After being harshly criticized for questioning the veracity of the Bureau of Labor Statistics’ latest jobs report, former General Electric CEO Jack Welch on Tuesday evening responded to his detractors in a lengthy and unapologetic op-ed in the Wall Street Journal.

“Imagine a country where challenging the ruling authorities — questioning, say, a piece of data released by central headquarters — would result in mobs of administration sympathizers claiming you should feel ‘embarrassed’ and labeling you a fool, or worse,” writes Welch.

“Soviet Russia perhaps? Communist China? Nope, that would be the United States right now, when a person (like me, for instance) suggests that a certain government datum (like the September unemployment rate of 7.8%) doesn’t make sense,” he adds.

Welch goes on to reiterate his point, that is, that recent BLS data is not just faulty, but “implausible.”

“Unfortunately for those who would like me to pipe down, the 7.8% unemployment figure released by the Bureau of Labor Statistics (BLS) last week is downright implausible. And that’s why I made a stink about it,” he writes.

The former CEO continues, reminding readers that a) he is not working for the Romney campaign and b) BLS data is hardly free of error.

“The unemployment data reported each month are gathered over a one-week period by census workers, by phone in 70% of the cases, and the rest through home visits. In sum, they try to contact 60,000 households, asking a list of questions and recording the responses,” he writes, adding that the BLS even has an entire page in its “Handbook of Methods” dedicated to explaining the limitation of its data.

“Bottom line: To suggest that the input to the BLS data-collection system is precise and bias-free is — well, let’s just say, overstated,” he adds.

Later on, Welch directly addresses the tweet that got everyone in a twist:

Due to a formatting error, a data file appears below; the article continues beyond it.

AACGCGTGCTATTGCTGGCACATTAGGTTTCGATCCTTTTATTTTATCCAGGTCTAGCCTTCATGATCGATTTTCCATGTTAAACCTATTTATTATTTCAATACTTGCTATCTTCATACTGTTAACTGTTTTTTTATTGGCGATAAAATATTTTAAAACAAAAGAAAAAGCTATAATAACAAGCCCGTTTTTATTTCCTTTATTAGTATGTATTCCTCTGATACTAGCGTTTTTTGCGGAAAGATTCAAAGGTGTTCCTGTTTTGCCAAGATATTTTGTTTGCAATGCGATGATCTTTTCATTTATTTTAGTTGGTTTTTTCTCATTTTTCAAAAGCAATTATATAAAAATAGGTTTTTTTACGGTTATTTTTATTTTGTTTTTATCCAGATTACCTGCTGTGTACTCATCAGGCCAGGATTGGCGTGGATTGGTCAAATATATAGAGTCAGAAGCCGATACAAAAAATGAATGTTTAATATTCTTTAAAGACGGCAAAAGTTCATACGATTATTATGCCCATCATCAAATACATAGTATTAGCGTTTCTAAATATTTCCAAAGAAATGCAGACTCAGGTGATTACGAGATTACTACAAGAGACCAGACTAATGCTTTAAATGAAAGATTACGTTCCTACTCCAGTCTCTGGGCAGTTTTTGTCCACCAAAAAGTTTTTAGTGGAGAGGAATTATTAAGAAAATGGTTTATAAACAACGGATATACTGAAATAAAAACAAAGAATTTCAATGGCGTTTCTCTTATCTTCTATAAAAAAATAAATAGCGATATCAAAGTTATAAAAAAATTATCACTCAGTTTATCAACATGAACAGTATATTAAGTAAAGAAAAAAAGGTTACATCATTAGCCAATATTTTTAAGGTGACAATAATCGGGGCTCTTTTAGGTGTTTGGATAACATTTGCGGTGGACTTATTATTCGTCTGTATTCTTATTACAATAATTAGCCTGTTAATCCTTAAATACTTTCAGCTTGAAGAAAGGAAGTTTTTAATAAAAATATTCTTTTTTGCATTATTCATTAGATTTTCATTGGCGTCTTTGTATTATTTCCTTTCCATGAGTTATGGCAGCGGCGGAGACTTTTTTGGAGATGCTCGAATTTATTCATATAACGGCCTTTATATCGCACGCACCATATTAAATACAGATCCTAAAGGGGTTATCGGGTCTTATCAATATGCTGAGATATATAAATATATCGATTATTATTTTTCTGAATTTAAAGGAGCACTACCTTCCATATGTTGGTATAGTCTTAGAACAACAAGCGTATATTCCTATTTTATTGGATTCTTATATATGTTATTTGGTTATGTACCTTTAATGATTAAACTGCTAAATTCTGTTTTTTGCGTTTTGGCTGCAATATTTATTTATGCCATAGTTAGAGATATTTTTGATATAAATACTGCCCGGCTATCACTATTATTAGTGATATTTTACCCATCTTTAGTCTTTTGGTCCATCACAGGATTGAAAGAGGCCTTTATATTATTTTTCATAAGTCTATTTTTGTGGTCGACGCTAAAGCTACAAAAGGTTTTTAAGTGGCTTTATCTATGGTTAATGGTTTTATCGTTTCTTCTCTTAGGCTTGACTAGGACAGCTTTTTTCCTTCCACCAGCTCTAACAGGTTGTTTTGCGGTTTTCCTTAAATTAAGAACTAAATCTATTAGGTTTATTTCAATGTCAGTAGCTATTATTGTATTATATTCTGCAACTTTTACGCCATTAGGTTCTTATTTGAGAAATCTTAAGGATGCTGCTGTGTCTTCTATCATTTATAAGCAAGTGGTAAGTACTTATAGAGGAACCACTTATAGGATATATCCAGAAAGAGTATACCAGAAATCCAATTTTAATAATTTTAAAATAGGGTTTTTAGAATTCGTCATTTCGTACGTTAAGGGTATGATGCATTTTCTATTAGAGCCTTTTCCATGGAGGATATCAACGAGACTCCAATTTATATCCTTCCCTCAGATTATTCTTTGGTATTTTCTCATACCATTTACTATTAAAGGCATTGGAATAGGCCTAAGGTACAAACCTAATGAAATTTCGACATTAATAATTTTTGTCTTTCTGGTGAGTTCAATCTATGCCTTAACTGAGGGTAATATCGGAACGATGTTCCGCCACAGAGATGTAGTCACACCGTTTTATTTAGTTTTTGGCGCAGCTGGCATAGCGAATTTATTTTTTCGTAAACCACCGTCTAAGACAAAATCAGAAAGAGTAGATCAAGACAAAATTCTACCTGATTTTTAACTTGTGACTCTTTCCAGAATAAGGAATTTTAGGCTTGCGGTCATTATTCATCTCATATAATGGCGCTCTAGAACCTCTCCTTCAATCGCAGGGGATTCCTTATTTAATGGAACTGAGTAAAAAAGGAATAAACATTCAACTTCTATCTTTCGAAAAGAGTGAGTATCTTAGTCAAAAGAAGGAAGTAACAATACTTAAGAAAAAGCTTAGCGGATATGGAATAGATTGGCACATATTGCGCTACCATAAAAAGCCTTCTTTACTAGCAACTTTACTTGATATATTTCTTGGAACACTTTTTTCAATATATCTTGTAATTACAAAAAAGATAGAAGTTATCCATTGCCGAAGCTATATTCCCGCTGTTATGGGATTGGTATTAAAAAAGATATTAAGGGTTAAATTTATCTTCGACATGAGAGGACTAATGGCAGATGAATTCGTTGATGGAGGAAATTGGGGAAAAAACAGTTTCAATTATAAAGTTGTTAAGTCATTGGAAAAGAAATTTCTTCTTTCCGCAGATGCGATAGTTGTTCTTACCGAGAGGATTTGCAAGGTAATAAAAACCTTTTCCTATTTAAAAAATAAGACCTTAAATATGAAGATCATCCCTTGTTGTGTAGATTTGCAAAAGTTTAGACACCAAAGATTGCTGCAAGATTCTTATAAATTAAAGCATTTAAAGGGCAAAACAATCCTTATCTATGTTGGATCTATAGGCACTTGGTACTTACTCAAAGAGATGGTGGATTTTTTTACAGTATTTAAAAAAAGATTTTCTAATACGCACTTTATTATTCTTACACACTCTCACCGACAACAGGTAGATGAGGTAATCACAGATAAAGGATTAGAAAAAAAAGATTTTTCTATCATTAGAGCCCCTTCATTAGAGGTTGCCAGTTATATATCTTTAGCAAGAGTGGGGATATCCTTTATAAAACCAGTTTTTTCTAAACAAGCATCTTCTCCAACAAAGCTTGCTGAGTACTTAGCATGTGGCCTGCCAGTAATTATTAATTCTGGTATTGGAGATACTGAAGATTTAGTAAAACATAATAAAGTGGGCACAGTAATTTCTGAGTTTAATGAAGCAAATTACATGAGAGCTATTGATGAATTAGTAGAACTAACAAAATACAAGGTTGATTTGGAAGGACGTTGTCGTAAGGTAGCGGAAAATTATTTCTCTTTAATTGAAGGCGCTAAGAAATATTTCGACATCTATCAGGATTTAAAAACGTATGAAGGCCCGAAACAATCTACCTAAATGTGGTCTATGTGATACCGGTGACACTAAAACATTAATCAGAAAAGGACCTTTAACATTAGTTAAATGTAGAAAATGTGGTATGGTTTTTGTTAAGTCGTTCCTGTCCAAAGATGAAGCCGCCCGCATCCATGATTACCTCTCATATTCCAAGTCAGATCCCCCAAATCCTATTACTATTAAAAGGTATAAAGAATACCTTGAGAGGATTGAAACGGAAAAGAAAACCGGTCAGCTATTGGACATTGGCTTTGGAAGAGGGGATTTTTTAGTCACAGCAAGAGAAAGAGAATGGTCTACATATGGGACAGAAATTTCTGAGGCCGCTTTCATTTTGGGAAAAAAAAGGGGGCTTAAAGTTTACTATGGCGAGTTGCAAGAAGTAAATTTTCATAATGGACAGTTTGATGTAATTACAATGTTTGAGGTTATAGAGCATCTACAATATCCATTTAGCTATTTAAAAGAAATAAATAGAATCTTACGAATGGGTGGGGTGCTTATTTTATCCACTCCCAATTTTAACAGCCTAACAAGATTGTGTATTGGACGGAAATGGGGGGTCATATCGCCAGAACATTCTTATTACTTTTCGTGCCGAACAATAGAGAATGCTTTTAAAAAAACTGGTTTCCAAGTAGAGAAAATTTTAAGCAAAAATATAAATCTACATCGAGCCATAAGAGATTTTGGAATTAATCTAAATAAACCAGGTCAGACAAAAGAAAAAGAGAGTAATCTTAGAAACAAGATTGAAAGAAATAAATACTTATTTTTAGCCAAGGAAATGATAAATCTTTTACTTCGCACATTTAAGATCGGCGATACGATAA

Now, I realize my tweets about this matter have been somewhat incendiary. In my first tweet, sent the night before the unemployment figure was released, I wrote: “Tomorrow unemployment numbers for Sept. with all the assumptions Labor Department can make..wonder about participation assumption??” The response was a big yawn.

My next tweet, on Oct. 5, the one that got the attention of the Obama campaign and its supporters, read: “Unbelievable jobs numbers..these Chicago guys will do anything..can’t debate so change numbers.”

And here’s the controversial Oct. 5 tweet:

As he did when attacked by MSNBC’s Chris Matthews, Welch maintains that he was simply trying to raise a question, adding that, were he to do it all over again, he would definitely add question marks at the end of the Oct. 5 message.

“But I’m not sorry for the heated debate that ensued. I’m not the first person to question government numbers, and hopefully I won’t be the last,” Welch writes.

“The coming election is too important to be decided on a number. Especially when that number seems so wrong.”

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Click here to read the full op-ed.

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Front page photo courtesy the AP.